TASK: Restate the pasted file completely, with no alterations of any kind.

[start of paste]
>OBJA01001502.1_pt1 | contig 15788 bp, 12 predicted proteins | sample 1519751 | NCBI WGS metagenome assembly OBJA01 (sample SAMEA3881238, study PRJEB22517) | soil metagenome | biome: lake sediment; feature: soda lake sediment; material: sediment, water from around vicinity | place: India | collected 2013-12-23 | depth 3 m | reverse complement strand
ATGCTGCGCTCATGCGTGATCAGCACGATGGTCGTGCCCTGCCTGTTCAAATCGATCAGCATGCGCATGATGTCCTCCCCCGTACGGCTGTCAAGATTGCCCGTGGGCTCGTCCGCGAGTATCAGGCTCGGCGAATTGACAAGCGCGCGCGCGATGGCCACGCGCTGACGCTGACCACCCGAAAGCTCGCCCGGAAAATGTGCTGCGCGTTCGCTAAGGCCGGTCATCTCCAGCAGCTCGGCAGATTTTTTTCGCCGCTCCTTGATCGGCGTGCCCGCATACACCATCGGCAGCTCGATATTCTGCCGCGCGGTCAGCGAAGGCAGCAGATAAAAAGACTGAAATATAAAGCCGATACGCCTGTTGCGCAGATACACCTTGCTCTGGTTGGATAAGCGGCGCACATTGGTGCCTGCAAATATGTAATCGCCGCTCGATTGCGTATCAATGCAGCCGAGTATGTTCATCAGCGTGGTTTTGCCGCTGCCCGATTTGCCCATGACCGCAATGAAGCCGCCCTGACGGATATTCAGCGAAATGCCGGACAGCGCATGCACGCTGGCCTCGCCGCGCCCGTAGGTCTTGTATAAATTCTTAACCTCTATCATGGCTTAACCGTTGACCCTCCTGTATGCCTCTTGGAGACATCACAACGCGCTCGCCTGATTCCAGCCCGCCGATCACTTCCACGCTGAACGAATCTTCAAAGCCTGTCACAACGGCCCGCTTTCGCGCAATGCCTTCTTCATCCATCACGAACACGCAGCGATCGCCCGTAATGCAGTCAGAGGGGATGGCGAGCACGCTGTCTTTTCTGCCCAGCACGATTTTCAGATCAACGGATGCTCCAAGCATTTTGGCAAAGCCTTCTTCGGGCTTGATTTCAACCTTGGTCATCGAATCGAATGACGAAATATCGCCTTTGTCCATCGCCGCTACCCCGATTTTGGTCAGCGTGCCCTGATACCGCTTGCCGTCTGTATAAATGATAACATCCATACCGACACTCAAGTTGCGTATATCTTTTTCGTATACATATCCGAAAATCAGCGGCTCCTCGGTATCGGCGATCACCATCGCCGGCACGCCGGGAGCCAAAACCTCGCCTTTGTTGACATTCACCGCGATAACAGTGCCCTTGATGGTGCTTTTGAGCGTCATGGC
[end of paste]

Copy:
>OBJA01001502.1_pt1 | contig 15788 bp, 12 predicted proteins | sample 1519751 | NCBI WGS metagenome assembly OBJA01 (sample SAMEA3881238, study PRJEB22517) | soil metagenome | biome: lake sediment; feature: soda lake sediment; material: sediment, water from around vicinity | place: India | collected 2013-12-23 | depth 3 m | reverse complement strand
ATGCTGCGCTCATGCGTGATCAGCACGATGGTCGTGCCCTGCCTGTTCAAATCGATCAGCATGCGCATGATGTCCTCCCCCGTACGGCTGTCAAGATTGCCCGTGGGCTCGTCCGCGAGTATCAGGCTCGGCGAATTGACAAGCGCGCGCGCGATGGCCACGCGCTGACGCTGACCACCCGAAAGCTCGCCCGGAAAATGTGCTGCGCGTTCGCTAAGGCCGGTCATCTCCAGCAGCTCGGCAGATTTTTTTCGCCGCTCCTTGATCGGCGTGCCCGCATACACCATCGGCAGCTCGATATTCTGCCGCGCGGTCAGCGAAGGCAGCAGATAAAAAGACTGAAATATAAAGCCGATACGCCTGTTGCGCAGATACACCTTGCTCTGGTTGGATAAGCGGCGCACATTGGTGCCTGCAAATATGTAATCGCCGCTCGATTGCGTATCAATGCAGCCGAGTATGTTCATCAGCGTGGTTTTGCCGCTGCCCGATTTGCCCATGACCGCAATGAAGCCGCCCTGACGGATATTCAGCGAAATGCCGGACAGCGCATGCACGCTGGCCTCGCCGCGCCCGTAGGTCTTGTATAAATTCTTAACCTCTATCATGGCTTAACCGTTGACCCTCCTGTATGCCTCTTGGAGACATCACAACGCGCTCGCCTGATTCCAGCCCGCCGATCACTTCCACGCTGAACGAATCTTCAAAGCCTGTCACAACGGCCCGCTTTCGCGCAATGCCTTCTTCATCCATCACGAACACGCAGCGATCGCCCGTAATGCAGTCAGAGGGGATGGCGAGCACGCTGTCTTTTCTGCCCAGCACGATTTTCAGATCAACGGATGCTCCAAGCATTTTGGCAAAGCCTTCTTCGGGCTTGATTTCAACCTTGGTCATCGAATCGAATGACGAAATATCGCCTTTGTCCATCGCCGCTACCCCGATTTTGGTCAGCGTGCCCTGATACCGCTTGCCGTCTGTATAAATGATAACATCCATACCGACACTCAAGTTGCGTATATCTTTTTCGTATACATATCCGAAAATCAGCGGCTCCTCGGTATCGGCGATCACCATCGCCGGCACGCCGGGAGCCAAAACCTCGCCTTTGTTGACATTCACCGCGATAACAGTGCCCTTGATGGTGCTTTTGAGCGTCATGGC